BALTIMORE – Veterinary intern Carol Bradford props the young African Penguin on his wobbly webbed feet atop a metal hospital table at the Maryland Zoo in Baltimore. He seems at ease, his eyes are half shut and his wings are relaxed . . . until she gently lets him go.
He falls back and lands on his rear.
The 20-week old male penguin is not clumsy. Rather he is recovering from a rare and risky spinal surgery that is common for domestic pets such as cats and dogs but is almost never done on birds.
But this penguin is not just any bird. He is one of 51 African Penguins in the zoo’s prized colony of the threatened species. The Maryland Zoo’s colony of the precocious birds – nicknamed “jackass” for their distinctive call resembling donkey’s – is the largest of its kind in the U.S.
The African Penguin is found in South Africa and is the only penguin to breed in Africa. According to the International Penguin Conservation Work Group the population of African Penguins is 10 percent of what it was in 1900 due mainly to oil spills, the harvesting of their eggs and the over-fishing of their food source such as anchovies and sardines. They are listed as vulnerable by the World Conservation Union.
Thus, when workers at the zoo noticed the penguin stumbling shortly after he was born they began a slew of tests to examine his condition. Veterinarians found the bird’s vertebrae were angled abnormally. At first they thought he might still be able to function normally because they had seen a similar but less-serious problem before.
“We were wrong; he started having trouble walking and eventually was tumbling over,” Bradford said.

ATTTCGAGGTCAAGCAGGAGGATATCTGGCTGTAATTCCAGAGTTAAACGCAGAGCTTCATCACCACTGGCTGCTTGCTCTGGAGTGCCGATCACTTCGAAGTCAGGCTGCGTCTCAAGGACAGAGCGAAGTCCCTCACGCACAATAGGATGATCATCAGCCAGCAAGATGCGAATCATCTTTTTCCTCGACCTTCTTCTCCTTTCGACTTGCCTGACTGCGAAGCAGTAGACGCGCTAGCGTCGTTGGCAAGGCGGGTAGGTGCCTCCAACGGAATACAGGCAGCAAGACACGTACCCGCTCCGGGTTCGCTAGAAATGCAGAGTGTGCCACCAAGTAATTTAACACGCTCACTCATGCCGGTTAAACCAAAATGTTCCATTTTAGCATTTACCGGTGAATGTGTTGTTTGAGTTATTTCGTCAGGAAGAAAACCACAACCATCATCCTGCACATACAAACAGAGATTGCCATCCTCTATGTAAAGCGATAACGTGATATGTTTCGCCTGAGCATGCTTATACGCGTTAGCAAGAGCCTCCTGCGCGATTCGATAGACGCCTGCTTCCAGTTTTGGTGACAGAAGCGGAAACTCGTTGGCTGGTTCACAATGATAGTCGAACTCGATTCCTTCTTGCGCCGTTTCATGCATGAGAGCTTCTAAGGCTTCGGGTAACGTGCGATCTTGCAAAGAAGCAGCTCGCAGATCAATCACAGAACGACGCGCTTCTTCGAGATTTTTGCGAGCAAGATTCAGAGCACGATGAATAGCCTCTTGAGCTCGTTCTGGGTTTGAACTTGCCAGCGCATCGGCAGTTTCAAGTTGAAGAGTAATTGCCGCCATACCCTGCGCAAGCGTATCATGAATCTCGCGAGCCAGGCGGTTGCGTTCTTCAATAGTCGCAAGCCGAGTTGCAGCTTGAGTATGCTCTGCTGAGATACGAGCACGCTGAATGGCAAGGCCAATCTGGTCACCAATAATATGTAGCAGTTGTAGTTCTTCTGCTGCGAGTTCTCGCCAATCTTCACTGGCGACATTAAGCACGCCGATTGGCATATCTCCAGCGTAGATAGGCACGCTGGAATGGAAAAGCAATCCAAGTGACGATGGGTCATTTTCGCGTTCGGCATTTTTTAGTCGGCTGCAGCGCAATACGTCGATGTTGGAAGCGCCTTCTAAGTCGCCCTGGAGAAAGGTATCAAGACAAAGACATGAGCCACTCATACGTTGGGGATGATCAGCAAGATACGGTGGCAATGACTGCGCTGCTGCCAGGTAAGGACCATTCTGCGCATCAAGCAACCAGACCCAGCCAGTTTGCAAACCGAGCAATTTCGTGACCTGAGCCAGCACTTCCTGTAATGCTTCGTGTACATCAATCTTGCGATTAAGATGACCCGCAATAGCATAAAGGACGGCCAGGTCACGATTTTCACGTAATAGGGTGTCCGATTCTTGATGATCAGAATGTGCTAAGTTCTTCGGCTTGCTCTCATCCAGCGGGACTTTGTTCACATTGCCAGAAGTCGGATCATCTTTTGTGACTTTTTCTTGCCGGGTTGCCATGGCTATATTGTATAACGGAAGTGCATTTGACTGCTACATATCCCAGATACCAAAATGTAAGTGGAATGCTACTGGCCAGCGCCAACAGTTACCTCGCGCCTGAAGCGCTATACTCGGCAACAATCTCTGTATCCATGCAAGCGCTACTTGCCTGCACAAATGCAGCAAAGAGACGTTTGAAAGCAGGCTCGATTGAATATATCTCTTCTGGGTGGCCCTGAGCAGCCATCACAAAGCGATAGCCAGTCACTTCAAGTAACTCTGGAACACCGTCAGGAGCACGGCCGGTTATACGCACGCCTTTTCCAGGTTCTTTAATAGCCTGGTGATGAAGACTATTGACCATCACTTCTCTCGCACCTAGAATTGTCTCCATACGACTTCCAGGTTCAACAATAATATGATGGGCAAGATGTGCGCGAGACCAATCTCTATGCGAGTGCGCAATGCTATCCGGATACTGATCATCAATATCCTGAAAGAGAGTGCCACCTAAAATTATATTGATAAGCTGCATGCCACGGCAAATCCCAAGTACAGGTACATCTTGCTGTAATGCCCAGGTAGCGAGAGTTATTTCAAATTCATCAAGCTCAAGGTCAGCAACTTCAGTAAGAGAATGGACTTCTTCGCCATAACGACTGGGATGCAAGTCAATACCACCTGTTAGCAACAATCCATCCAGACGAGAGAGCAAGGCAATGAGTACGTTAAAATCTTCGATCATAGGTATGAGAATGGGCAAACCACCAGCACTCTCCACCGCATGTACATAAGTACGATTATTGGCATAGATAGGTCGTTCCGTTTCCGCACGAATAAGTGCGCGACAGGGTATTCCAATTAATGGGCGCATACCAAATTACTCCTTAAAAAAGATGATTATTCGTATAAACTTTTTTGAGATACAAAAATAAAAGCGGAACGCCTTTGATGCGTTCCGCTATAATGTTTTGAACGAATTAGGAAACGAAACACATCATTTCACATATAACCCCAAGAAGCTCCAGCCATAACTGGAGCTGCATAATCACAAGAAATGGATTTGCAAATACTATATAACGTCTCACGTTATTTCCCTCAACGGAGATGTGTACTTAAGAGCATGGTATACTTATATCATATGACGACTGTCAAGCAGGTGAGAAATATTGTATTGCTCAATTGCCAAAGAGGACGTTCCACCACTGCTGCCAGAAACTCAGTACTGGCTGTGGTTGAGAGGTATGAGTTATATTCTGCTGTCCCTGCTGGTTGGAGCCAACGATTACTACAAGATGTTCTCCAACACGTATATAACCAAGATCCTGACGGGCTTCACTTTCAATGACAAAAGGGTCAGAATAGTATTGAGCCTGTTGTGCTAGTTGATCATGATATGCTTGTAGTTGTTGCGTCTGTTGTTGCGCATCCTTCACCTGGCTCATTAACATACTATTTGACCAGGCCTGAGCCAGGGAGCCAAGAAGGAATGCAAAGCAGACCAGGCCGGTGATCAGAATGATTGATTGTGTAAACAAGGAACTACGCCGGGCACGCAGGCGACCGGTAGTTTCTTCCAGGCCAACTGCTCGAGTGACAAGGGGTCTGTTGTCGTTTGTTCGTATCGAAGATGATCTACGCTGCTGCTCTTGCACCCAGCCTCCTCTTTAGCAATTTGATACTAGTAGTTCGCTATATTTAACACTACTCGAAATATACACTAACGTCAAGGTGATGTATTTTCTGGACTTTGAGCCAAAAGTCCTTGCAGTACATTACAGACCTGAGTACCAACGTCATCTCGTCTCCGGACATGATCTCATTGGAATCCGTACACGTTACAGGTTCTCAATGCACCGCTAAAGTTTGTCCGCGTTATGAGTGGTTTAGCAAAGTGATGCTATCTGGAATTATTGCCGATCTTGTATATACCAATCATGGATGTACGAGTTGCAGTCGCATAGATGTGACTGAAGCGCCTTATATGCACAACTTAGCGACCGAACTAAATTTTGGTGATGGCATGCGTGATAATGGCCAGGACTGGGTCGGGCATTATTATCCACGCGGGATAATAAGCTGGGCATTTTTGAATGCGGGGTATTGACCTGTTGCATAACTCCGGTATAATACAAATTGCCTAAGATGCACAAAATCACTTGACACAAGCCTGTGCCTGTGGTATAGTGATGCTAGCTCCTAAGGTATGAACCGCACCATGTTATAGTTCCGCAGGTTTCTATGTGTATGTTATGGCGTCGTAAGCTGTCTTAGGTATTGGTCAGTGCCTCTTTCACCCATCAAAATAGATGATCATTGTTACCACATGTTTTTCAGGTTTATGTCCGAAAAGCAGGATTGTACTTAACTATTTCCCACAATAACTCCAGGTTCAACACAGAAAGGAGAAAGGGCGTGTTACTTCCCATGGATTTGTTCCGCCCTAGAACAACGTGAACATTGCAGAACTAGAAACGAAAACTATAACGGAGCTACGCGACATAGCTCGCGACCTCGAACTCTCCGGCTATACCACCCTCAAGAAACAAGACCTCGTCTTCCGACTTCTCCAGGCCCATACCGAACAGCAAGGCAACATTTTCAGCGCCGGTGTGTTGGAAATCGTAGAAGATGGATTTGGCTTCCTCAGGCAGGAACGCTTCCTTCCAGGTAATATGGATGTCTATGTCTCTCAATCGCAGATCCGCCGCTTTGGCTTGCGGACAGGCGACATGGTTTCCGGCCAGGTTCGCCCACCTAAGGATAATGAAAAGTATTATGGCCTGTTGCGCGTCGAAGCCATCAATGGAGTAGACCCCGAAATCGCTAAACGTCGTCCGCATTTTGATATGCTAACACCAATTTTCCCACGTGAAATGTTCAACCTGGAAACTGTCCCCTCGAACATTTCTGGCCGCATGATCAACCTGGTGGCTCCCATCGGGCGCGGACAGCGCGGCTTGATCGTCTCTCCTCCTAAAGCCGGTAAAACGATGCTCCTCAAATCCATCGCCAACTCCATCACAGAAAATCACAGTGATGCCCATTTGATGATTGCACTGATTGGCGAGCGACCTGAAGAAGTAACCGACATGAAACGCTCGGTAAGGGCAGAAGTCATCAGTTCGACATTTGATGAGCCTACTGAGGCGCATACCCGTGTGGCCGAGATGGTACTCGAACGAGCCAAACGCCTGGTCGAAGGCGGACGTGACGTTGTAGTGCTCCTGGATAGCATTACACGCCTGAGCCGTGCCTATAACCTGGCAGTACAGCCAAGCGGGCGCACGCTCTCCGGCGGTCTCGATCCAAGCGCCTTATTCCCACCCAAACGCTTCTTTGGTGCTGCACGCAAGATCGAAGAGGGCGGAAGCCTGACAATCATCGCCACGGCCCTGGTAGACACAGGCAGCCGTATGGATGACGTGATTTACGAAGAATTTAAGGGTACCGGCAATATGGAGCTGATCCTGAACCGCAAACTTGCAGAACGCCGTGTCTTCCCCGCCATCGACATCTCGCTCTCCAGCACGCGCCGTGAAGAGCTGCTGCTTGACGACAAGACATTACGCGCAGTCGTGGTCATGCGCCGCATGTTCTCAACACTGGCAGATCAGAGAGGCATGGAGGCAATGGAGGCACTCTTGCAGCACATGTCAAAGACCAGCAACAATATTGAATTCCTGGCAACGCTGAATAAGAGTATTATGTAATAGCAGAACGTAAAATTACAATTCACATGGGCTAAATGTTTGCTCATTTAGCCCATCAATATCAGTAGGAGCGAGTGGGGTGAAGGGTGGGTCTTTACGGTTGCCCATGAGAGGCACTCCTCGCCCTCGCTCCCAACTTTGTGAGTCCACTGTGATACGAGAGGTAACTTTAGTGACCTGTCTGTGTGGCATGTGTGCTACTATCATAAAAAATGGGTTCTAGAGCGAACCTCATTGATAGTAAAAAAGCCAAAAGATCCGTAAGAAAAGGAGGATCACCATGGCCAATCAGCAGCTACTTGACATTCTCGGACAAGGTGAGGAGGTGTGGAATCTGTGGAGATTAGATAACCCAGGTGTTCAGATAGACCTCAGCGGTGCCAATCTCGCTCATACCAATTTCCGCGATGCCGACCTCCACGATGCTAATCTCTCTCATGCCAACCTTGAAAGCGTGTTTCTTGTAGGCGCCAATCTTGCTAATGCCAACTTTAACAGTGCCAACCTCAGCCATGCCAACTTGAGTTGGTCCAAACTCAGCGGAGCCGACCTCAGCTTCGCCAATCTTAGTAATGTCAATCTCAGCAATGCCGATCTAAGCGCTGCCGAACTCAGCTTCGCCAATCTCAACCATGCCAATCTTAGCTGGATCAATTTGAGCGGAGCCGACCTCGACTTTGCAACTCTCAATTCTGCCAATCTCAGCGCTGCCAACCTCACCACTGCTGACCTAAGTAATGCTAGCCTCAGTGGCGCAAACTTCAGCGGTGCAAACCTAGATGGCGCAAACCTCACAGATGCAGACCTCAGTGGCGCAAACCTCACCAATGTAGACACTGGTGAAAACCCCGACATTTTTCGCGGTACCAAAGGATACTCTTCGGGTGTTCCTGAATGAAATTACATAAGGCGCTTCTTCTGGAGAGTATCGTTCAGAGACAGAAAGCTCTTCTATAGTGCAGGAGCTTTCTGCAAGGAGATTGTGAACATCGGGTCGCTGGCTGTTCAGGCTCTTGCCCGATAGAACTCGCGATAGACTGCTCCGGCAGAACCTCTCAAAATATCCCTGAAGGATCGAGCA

Zoo veterinarians sent the yet to be named penguin – whose coat will remain gray until he reaches adulthood – to get an MRI at the IAMS Pet Imaging Center in Northern Virginia. The imaging confirmed what veterinarians feared, the hump on his back was the result of vertebrae misalignment, resulting in the need for a complicated procedure – the first of its kind for a penguin.
“Chickens often have spinal injuries, but it’s not like chicken farmers want to pay for an expensive operation. I know that cockatoos have had this sort of procedure before,” said Bradford.
Bradford’s “working theory,” on the cause of the penguin’s spinal hump is that when he was born, his vertebrae were weak and a fall or an odd twist set them out of alignment.
Bradford assisted Dr. John “Jay” McDonnell, a veterinary neurologist from the Dogs and Cats Veterinary Referral Center in Bowie, in a procedure to secure the penguin’s vertebrae with wire and then cover the area with bone cement.
McDonnell has performed procedures like this many times on dogs and cats, but never before on a penguin. Calling the bird a “tough little guy,” McDonnell said doing a surgery like this on a bird is incredibly complicated because the bones are fragile and fine. Also, since the fracture was old the spine had already tried to heal itself and had formed a callous with a large blood supply.
“The two big complications in a surgery like this are permanent paralysis and hemorrhage,” said McDonnell. “We have a lot of hope that he is going to return to normal,”
Bradford said often zoo animals are sent to outside specialists like McDonnell who usually work on domestic animals. The zoo veterinarians and the specialists work together on a treatment.
“You name it we do it here at the zoo, everything from elephants to penguins,” said McDonnell.
Veterinarians do not know if the penguin will heal for another few weeks. But the prognosis is pretty good. Right now he is confined to a small cage so that his bones can heal. Every once in a while the veterinarians will let him “splash about” in a tub of water, said Bradford.
Confinement is good for the juvenile bird – while still in the colony, the other penguins picked on him because of his disability. Bradford says he will only be introduced back into the colony if he is fully healed, so that he can be socially accepted.
“If he cannot fully heal we may introduce him as an educational penguin,” meaning a penguin that will be taken to schools and events to educate people about penguins. But, if he doesn’t heal properly, “we may have to euthanize him rather than keep him alone his whole life,” said Bradford. If the penguin is healthy and introduced back into the colony, Bradford said he should have no problem finding a female and forming a monogamous pair for breeding season.